As the El Dosogi children came down the steps of their apartment complex Wednesday night, they could see four new bicycles with helmets lined up for them.

Mohammed, 7, jumped up and down at the sight.

"Mommy, can we play with them today?" he asked his mother, Fatima Babiker.

Then each child took the bikes for a ride up and down the parking lot. They raced one another over and over again.

The bikes were four of the 200 that employees at the local branch of Waste Connections, a disposal services company, donated to local kids through nonprofit organizations. This is the fourth year the branch of about 200 employees has raised money to buy bikes, then assembled and distributed them.

"There are tons and tons of families and families with children that probably wouldn’t get anything this holiday season," said John Harris, district manager at Waste Connections. He remembers getting his own bike when he was 5. It was green with white tires. He rode it for six or seven years, he said: "I loved it. I rode it until I wore it out. It represented a little bit of freedom, and to be creative and adventurous."

"I can’t imagine if a kid didn’t have that," he said.

Employees donated their own money, and they asked friends and customers to donate, too. They held group fundraisers: selling cakes from Nothing Bundt Cakes, putting on raffles and tailgating at University of Texas football games with a barbecue trailer made from a Waste Connections dumpster. People donated money for a plate of barbecue.

"We ask them to donate, and some will throw down $20," Harris said. Others would buy a bike, which averaged about $80 each.

The Waste Connections team raised about $16,000. They identified local nonprofit organizations, including Blue Santa programs in towns where Waste Connections has customers, an IDEA charter school, church food pantries and the Statesman Season for Caring program.

Babiker and her children are part of the Season for Caring program, which highlights the needs of 12 local families nominated by nonprofit organizations and then raises money to help those families, as well as hundreds of others like them.

Babiker, 33, and her children came to the U.S. two years ago from Egypt. Babiker fled Sudan as a teenager.

Waste Connections also donated bikes to two other Season for Caring families: the three sons of Alicia Gonzales, a single mom who has gone back to school to become a nurse while also taking care of her mother, and the triplet daughters of Amina Makamba, who came here almost three years ago from Congo and gave birth to triplets her first day in the U.S.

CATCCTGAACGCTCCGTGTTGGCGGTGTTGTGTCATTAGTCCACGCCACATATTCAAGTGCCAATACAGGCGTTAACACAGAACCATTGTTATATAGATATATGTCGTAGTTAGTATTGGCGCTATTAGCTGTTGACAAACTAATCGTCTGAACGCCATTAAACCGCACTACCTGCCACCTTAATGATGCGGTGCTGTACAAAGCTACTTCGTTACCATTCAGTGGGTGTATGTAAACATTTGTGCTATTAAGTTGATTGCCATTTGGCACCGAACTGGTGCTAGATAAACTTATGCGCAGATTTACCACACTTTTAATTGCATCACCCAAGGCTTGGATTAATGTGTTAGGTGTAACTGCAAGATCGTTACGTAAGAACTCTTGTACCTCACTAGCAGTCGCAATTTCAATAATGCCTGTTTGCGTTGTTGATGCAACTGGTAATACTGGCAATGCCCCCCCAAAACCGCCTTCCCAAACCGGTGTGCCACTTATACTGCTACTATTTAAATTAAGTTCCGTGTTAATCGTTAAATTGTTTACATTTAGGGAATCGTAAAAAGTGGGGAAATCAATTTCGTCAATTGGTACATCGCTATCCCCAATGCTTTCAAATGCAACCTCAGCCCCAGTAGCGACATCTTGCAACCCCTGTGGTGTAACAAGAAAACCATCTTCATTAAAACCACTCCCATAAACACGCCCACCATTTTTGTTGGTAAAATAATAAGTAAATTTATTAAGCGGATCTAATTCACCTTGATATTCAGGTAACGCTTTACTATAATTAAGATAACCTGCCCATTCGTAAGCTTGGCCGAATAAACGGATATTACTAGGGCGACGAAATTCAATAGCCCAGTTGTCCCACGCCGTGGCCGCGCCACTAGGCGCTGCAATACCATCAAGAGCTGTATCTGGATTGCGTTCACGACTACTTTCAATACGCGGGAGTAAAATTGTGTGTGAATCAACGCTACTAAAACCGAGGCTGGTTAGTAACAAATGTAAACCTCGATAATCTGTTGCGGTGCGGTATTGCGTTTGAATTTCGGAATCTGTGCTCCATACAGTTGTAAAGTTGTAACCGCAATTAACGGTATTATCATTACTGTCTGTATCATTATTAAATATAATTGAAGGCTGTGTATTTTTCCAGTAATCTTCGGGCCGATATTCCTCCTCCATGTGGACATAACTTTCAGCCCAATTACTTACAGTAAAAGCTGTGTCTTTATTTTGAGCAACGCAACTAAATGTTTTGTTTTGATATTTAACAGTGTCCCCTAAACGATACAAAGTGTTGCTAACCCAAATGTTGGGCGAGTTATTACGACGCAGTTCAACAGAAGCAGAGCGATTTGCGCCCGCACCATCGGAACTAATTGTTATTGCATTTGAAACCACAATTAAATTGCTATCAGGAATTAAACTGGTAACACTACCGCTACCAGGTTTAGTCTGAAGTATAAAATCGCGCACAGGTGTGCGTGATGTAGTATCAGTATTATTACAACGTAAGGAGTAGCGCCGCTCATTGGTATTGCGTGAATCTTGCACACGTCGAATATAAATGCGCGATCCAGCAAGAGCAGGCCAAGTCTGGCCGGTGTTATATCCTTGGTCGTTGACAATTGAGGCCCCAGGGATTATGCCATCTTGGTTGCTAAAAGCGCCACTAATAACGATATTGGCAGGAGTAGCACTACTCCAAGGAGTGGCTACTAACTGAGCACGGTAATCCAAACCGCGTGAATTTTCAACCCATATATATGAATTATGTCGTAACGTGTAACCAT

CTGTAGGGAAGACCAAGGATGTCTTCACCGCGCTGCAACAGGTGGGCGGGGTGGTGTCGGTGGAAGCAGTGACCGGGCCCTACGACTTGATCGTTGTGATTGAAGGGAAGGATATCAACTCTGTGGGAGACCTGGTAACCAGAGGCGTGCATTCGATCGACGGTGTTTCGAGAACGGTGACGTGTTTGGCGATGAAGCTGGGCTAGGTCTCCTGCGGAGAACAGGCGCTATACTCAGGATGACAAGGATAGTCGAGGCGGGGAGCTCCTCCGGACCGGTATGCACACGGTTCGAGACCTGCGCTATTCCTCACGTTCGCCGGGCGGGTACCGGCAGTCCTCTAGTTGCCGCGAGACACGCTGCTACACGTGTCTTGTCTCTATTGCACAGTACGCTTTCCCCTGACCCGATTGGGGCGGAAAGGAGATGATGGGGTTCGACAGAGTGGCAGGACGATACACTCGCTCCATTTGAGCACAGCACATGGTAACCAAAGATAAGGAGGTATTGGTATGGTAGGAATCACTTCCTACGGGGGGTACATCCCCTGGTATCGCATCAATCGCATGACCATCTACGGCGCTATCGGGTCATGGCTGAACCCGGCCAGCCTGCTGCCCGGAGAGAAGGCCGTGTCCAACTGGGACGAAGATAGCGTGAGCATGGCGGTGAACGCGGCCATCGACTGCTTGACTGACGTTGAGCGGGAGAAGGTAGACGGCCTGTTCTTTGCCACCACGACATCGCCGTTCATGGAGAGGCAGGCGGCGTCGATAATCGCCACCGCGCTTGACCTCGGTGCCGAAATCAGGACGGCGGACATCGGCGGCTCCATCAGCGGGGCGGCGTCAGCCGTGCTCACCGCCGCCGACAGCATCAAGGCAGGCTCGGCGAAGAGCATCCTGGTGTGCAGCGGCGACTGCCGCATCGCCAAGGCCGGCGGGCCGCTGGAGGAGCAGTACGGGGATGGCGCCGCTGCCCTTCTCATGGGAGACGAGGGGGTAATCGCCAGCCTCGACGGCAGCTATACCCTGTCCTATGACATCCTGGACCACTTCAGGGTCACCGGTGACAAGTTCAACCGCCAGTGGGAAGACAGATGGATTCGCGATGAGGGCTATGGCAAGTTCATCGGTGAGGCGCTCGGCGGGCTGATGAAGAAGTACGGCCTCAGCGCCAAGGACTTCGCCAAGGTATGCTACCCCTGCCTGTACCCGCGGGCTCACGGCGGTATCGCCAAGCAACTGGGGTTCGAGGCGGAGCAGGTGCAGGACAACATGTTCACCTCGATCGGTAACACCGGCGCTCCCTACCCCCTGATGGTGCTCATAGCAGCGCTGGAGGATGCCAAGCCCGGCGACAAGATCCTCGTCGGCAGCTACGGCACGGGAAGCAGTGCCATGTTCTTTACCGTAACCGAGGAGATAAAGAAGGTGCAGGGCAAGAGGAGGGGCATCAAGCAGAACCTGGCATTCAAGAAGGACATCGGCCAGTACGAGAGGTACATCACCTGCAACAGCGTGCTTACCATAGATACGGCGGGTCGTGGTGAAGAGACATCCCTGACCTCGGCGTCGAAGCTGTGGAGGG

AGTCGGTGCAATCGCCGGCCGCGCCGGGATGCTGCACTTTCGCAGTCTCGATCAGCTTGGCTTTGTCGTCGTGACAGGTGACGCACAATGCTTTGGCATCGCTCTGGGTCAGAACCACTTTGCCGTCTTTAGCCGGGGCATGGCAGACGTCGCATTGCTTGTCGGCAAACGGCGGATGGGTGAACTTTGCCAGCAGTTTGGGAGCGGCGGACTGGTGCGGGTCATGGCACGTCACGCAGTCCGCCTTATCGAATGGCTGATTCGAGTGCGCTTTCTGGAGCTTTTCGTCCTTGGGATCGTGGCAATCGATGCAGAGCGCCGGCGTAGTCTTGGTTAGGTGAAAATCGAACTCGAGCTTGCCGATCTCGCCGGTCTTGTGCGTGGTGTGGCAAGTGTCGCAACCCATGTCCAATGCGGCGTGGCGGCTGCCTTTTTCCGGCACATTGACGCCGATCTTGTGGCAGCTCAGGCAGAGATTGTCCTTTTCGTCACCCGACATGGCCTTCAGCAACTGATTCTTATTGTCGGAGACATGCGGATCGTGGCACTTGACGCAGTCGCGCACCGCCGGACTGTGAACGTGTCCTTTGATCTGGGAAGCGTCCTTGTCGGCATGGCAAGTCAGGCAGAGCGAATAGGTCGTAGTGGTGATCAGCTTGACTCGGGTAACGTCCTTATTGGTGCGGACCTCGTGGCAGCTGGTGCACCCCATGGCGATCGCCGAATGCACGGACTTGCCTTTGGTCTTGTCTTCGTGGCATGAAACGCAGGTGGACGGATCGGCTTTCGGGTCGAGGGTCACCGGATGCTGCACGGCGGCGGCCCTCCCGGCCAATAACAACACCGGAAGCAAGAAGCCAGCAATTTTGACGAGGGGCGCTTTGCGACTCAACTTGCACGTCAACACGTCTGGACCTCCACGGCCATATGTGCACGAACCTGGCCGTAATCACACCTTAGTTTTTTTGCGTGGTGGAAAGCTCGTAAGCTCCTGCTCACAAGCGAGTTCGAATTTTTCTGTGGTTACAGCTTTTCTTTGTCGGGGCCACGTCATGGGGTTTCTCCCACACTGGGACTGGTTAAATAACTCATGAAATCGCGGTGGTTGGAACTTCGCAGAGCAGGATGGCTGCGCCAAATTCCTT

Last Saturday, 40 employees and family members gathered at Waste Connections’ office to assemble the bikes, which they purchased at a discount from Academy Sports + Outdoors. Harris barbecued for the group out of the dumpster-turned-pit.

"We’re not counting," said Sheila Bowman, whose husband works as a scale operator at Waste Connections’ recycling center in Bastrop. "We’re just building."

"This is for the kids," Ron Bowman said.

"It shows the dedication of Waste Connections to the community we serve," said site manager Chris Kjar. He brought both of his parents and his wife, who also works for the company, and set up an assembly line of bikes.

Senisa Meadows, an operations supervisor, and her 15-year-old daughter, Kennedy, were knocking out bikes.

"She says she’s a professional" bike builder, Meadows said of her daughter. For the last three years, they both have volunteered for the bike-build day.

"You help the kids that are less fortunate," Kennedy said.

Meadows likes that the bikes go to the communities her company serves. "It’s something for us to give back," she said. "The smile on their faces ... they are just very grateful."

As 9-year-old Mosbah raced his new bike up and down his family’s parking lot Wednesday, he cheerfully shouted, "This is the best day ever!"

Again and again, Babiker thanked Jason Wasserman, the marketing coordinator at Waste Connections, who delivered the bikes. She had her children each thank him, too.

"It’s my pleasure," Wasserman said. "I’m so happy the kids like them."

Next year, Wasserman says, Waste Connections is aiming to give even more bikes, 225 to 245.

"It feels so good, just watching (the kids’) eyes light up," he said.

Babiker still has many items on her wish list. She works for a local house-cleaning service, but she dreams of one day becoming a licensed cosmetologist. She wants to take classes to improve her English and thus her job prospects.

A reliable SUV would help her secure better employment. Her car became unreliable after a theft attempt. She has to get rides to work from a friend, because she says she isn’t allowed to bring her cleaning supplies on the city bus.

Babiker also needs many household items, including new living room furniture, blankets, sheets, dressers and soccer balls.

To find out more about Babiker and her family, contact Caritas of Austin at 512-646-1277 or